In more than 100 locations around the country, ThrillZown's staff facilitates adrenaline-filled excursions full of extreme water, air, and land adventures. Under the supervision of experts, brave souls defy gravity as they skydive, hang-glide, bungee jump, or play films of apples falling off trees in reverse. On land, crews harness the power of horses, stock cars, and snowmobiles; in the water, groups navigate whitewater rapids or explore aquatic depths as they scuba dive or surf.
“It’s a bird! It’s a plane! It’s Al Roker!” is what someone might have said if they were at Wallaby Ranch when the Today Show’s own weatherman chose it as the launching pad for his first hang-gliding experience. Al Roker’s flight was just one of more than 30,000 safe and incident-free excursions launched under the watchful eye of veteran hang-glider pilot and owner of Wallaby Ranch, Malcolm Jones. Together with a permanent crew of nine other pilots, instructors, and technicians, Malcolm leads aerotow hang-gliding flights above the lush Florida landscape of his ranch. The fleet of planes tows hang-gliders into the air, at which point they are released to float above the trees and drift smoothly down to the ground like a sleepy eagle.
Wallaby Ranch has full camping and RV accommodations on site, allowing groups and families to plan extended stays as they learn to master the aerial art. The crew prepares fresh community breakfast and lunch, and a 27,000-gallon swimming pool cools off visitors after a hard day’s glide. Guest can clamor up the climbing wall, while children can caper about the playground. Mountain-bike and walking trails abound, winding through the terrain and plunging hikers into the surrounding, native wildlife.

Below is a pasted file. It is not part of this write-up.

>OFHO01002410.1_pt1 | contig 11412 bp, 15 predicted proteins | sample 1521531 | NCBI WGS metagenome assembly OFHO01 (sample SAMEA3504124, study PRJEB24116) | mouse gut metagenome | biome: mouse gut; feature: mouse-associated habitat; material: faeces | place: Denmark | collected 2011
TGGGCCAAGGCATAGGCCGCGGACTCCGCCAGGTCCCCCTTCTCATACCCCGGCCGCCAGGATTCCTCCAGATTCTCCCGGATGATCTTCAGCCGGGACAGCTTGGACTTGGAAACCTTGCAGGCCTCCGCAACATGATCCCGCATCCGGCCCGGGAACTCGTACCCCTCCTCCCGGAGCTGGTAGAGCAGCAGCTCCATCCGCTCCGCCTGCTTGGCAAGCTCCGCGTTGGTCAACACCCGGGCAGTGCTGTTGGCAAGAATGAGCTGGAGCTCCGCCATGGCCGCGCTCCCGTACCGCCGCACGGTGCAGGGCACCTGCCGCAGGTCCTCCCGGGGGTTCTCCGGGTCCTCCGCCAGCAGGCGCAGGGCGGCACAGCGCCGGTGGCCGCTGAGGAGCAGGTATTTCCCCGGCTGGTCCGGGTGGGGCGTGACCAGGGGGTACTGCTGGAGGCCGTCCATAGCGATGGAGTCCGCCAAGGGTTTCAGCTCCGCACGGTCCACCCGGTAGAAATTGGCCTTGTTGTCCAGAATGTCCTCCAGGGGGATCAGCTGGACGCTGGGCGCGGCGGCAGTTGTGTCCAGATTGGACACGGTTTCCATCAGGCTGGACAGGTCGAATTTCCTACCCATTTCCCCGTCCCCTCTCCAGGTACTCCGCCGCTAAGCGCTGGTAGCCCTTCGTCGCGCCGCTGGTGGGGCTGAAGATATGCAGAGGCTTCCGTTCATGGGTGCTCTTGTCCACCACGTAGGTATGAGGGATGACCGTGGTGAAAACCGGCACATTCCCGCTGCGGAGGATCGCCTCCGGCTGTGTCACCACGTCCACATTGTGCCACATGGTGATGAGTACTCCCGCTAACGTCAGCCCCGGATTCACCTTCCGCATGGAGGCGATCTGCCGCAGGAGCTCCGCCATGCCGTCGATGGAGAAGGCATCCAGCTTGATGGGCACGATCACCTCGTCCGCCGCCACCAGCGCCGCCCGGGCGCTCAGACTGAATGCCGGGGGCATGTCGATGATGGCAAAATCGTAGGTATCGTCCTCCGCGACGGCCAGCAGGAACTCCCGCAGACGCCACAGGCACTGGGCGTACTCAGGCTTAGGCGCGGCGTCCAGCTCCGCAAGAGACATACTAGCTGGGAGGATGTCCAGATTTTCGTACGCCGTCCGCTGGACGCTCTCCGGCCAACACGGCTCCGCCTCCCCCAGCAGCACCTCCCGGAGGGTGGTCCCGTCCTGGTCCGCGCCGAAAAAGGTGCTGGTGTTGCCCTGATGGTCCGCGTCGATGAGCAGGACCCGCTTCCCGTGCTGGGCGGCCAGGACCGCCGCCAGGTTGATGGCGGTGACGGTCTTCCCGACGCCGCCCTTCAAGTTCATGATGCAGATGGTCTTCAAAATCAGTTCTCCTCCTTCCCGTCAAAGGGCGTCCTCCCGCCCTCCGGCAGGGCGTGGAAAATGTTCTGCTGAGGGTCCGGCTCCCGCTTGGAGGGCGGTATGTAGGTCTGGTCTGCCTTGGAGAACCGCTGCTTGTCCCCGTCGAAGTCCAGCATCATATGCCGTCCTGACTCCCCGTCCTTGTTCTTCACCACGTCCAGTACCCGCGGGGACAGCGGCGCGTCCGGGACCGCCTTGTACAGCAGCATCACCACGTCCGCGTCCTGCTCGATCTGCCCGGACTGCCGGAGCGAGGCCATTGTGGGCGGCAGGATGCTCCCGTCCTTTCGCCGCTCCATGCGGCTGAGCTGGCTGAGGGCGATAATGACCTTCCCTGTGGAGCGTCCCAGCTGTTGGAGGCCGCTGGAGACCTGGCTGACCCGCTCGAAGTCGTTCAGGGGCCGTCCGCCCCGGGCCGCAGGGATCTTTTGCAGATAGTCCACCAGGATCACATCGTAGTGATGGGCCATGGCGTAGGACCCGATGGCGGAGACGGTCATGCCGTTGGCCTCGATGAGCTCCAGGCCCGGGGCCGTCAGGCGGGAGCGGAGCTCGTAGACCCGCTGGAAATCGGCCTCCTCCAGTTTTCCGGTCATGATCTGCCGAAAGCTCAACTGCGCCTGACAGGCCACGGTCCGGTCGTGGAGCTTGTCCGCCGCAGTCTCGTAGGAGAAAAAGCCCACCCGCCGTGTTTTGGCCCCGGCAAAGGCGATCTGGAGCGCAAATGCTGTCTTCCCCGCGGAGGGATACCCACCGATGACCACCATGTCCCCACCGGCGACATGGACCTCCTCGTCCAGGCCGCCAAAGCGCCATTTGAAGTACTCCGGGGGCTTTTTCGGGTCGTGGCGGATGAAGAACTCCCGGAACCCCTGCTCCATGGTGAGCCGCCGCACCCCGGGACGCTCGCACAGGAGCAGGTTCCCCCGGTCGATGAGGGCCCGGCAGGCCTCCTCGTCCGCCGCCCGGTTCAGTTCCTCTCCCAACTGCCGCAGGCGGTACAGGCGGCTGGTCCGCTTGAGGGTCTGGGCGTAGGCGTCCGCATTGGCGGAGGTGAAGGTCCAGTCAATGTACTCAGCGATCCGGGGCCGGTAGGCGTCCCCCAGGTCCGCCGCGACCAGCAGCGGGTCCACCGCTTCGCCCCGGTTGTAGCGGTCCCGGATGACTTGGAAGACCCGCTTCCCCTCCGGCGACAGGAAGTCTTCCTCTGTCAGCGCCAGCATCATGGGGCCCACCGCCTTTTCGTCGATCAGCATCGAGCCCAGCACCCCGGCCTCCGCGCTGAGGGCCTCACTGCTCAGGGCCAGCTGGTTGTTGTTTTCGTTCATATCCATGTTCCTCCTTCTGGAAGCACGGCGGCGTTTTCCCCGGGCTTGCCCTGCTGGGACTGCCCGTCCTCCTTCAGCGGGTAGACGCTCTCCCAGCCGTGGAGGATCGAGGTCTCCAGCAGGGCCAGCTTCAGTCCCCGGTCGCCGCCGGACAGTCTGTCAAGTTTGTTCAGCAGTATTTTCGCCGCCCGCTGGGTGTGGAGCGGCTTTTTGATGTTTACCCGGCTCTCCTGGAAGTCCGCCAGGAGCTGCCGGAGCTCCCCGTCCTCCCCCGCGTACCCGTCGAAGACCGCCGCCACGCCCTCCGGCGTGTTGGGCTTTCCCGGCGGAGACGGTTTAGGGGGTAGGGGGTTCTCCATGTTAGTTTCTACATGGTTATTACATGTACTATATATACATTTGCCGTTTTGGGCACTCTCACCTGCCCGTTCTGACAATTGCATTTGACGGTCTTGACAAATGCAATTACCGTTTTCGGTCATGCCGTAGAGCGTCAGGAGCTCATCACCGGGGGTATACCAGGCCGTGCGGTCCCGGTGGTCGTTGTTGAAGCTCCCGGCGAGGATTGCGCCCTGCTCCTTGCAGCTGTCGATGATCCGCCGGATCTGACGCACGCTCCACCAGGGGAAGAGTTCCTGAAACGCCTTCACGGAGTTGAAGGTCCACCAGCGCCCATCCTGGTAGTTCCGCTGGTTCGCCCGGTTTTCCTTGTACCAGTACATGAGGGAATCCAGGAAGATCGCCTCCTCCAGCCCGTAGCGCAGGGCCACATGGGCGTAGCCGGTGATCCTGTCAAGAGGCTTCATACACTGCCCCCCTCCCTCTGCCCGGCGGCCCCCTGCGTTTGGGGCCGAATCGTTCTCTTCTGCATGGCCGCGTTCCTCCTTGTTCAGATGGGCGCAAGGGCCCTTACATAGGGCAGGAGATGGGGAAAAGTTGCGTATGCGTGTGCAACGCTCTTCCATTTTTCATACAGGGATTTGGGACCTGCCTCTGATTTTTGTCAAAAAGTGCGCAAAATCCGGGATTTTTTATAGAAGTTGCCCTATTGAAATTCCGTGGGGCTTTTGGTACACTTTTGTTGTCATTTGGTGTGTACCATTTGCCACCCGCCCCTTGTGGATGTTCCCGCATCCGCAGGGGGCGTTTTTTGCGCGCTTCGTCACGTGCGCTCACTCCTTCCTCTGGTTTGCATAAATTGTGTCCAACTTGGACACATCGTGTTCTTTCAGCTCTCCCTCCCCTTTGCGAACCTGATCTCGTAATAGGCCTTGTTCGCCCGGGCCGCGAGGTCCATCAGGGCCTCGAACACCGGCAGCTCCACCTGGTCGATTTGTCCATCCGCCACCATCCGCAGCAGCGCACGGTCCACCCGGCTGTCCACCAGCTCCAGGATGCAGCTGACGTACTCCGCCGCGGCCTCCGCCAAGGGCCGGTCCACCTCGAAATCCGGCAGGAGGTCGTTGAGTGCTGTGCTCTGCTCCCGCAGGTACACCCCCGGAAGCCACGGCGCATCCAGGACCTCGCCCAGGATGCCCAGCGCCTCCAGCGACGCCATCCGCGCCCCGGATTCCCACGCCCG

Since launching off from the shores of Fort Myers Beach in 1982, Paradise Parasail’s signature smiley-face parachutes have become an iconic image in the sky, now flying high above the waters of both the Gulf of Mexico and the Lake of the Ozarks. USCG-licensed captains navigate each of the company's boats as riders trail behind at heights of up to 500 feet. With feet flopping in the wind, thrill-seekers are free to wave to their friends, family, and nearby migratory birds. Parasailers can also pose for photos and videos captured by the company's onboard photographers.